Sunday, 22 May 2011

Deer in Horwich, Health Care in Jersey and if it’s Tuesday it must be Slovakia


One of the highlights of what was a very long week was coming across a female fallow deer on my drive early Tuesday morning. There is a small herd of deer who occupy the slopes of Riverton, on the outskirts of Bolton. I live part way down from and Riverton Moor, and deer can sometimes be seen on the fields between my house and the top of Winter Hill, close by. I was taking Cello for his first walk at 05.20 and as we got to the Orchard, there the deer stood. She appeared calm and watched us for a short while before slipping effortlessly between the chestnut paling fencing and back into the surrounding woodland. It was a wonderfully calm interlude in what turned out to be a turbulent week.

Eight hours later I was sitting in Gatwick, en route to Jersey and this year’s Council of Deans of Health Annual General Meeting. The meeting was held at the Hotel de France. Behind its rather grand 19 century facade was a wonderfully modern and very comfortable hotel. For me, being able to stay in touch with the School and colleagues while away is vital, and the hotel had a fantastic WiFi internet system, accessible anywhere in the hotel, that allowed for this. Situated on the outskirts of Saint Helier, it provided a rare glimpse into a former era of splendour, luxury and hedonism!

However, we were there to look at the big issues facing Schools of Nursing and other Health Care Professions in the here and now and the future, of which there were many. The two days started with an introduction to health care provision in Jersey – and possibly what we heard provided a glimpse into the future for the rest of the UK.

There were some interesting facts however, for example, there are 92 GPs for the total 92,000 population of Jersey. In the US there are 247 doctors per 100,000 patients, in India there are 2200 patients to 1 doctor and in England there are 18 GP per every 100,000 patients. GPs in Jersey make their living from selling everyone of their services. So for example, it will cost you anything from £55125 for each consultation.

It is no wonder that Emergency Departments are seeing an ever increasing number of patients turning up seeking treatment – all A+E treatment is free – at the moment. Current reviews of how the Jersey health care system needs to change are seriously considering charging patients for their A+E consultation in the future. Without enormous investment of capital to increase secondary care capacity, by the year 2016 current services will not be able to provide for the islands populations health care needs. The underlying drivers for this situation show high levels of congruence to those to be found in mainland UK – I think it is only a question of time before we will need to engage in similar debates – but one thing is for certain, comprehensive health care services, free at the point of provision are well and truly a thing of the past. It will be a hard road to travel.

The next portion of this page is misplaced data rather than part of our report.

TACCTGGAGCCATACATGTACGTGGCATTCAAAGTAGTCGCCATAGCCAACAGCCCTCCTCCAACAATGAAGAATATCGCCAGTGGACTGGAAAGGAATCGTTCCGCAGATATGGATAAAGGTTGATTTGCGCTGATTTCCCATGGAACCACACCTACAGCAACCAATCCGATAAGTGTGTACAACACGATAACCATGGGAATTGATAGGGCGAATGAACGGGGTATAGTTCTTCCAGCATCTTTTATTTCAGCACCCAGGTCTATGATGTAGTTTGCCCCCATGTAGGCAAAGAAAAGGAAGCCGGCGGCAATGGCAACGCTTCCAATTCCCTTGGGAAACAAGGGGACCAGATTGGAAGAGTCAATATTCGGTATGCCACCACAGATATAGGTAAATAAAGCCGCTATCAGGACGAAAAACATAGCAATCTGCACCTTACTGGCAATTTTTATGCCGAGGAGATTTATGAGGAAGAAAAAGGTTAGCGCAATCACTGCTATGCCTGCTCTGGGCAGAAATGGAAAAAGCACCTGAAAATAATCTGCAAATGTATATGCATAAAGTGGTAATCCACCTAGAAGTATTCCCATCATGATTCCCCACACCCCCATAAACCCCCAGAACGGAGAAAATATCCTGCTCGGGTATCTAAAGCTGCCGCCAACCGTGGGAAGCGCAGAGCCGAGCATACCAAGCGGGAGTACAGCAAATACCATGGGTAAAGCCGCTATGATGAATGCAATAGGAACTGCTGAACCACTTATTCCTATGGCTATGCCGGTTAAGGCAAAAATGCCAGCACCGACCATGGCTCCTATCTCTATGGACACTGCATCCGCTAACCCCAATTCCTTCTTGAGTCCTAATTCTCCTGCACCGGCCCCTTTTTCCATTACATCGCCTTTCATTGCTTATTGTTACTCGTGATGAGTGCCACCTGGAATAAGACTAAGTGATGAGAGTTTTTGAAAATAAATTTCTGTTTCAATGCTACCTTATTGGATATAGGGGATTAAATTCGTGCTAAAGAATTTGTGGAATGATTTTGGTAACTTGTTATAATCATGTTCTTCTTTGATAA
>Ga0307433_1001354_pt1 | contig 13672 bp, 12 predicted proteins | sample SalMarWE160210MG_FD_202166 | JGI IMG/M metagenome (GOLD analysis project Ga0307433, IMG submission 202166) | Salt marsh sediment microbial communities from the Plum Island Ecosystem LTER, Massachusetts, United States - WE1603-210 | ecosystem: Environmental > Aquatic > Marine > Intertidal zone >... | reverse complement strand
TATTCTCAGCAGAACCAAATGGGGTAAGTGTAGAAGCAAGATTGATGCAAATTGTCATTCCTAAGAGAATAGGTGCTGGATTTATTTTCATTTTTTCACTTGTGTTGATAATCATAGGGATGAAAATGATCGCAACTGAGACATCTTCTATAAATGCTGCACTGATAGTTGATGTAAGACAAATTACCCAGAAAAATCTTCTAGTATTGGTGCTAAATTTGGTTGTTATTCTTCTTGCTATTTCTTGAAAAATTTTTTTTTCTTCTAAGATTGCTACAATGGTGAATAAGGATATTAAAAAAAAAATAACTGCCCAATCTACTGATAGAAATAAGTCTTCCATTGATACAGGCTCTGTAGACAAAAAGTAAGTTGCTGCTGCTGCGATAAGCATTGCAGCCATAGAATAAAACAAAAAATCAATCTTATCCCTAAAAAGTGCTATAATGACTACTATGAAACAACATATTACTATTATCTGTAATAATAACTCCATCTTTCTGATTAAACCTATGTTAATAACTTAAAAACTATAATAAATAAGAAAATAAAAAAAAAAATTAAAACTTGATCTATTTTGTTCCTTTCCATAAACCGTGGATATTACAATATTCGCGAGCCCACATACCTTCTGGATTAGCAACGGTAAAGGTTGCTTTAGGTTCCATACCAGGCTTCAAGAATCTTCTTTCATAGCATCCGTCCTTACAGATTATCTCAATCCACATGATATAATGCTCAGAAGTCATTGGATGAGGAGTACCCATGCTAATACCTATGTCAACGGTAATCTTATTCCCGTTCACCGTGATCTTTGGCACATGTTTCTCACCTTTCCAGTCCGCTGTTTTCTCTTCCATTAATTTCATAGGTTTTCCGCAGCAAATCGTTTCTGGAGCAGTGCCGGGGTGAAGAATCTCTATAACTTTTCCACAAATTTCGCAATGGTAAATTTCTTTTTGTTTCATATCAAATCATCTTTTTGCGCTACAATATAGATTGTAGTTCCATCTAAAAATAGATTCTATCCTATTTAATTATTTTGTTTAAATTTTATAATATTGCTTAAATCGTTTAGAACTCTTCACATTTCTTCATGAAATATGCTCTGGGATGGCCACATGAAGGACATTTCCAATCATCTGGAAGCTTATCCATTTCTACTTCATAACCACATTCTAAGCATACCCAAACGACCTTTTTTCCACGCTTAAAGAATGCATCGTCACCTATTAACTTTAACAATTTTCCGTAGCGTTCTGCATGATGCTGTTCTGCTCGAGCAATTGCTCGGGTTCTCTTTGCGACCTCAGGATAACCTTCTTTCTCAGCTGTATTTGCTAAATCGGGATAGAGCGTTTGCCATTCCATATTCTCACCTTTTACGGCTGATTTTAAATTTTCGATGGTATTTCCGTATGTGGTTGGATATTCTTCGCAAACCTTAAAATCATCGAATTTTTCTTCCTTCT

And tomorrow, while not being completely straightforward in terms of what I am doing, it is likely to be both a busy and an important day to get through. Then Tuesday sees me yet again travelling (for the last time in a long while!) – I am off to Chair one of my favourite Nurse Education Conferences. 

This conference is held in Slovakia, more of which next week. I have been involved with this conference for some 16 years, and for me it provides an opportunity to give something back to the nursing profession, and it is a conference based upon relationships that are long standing and which are very dear to my heart.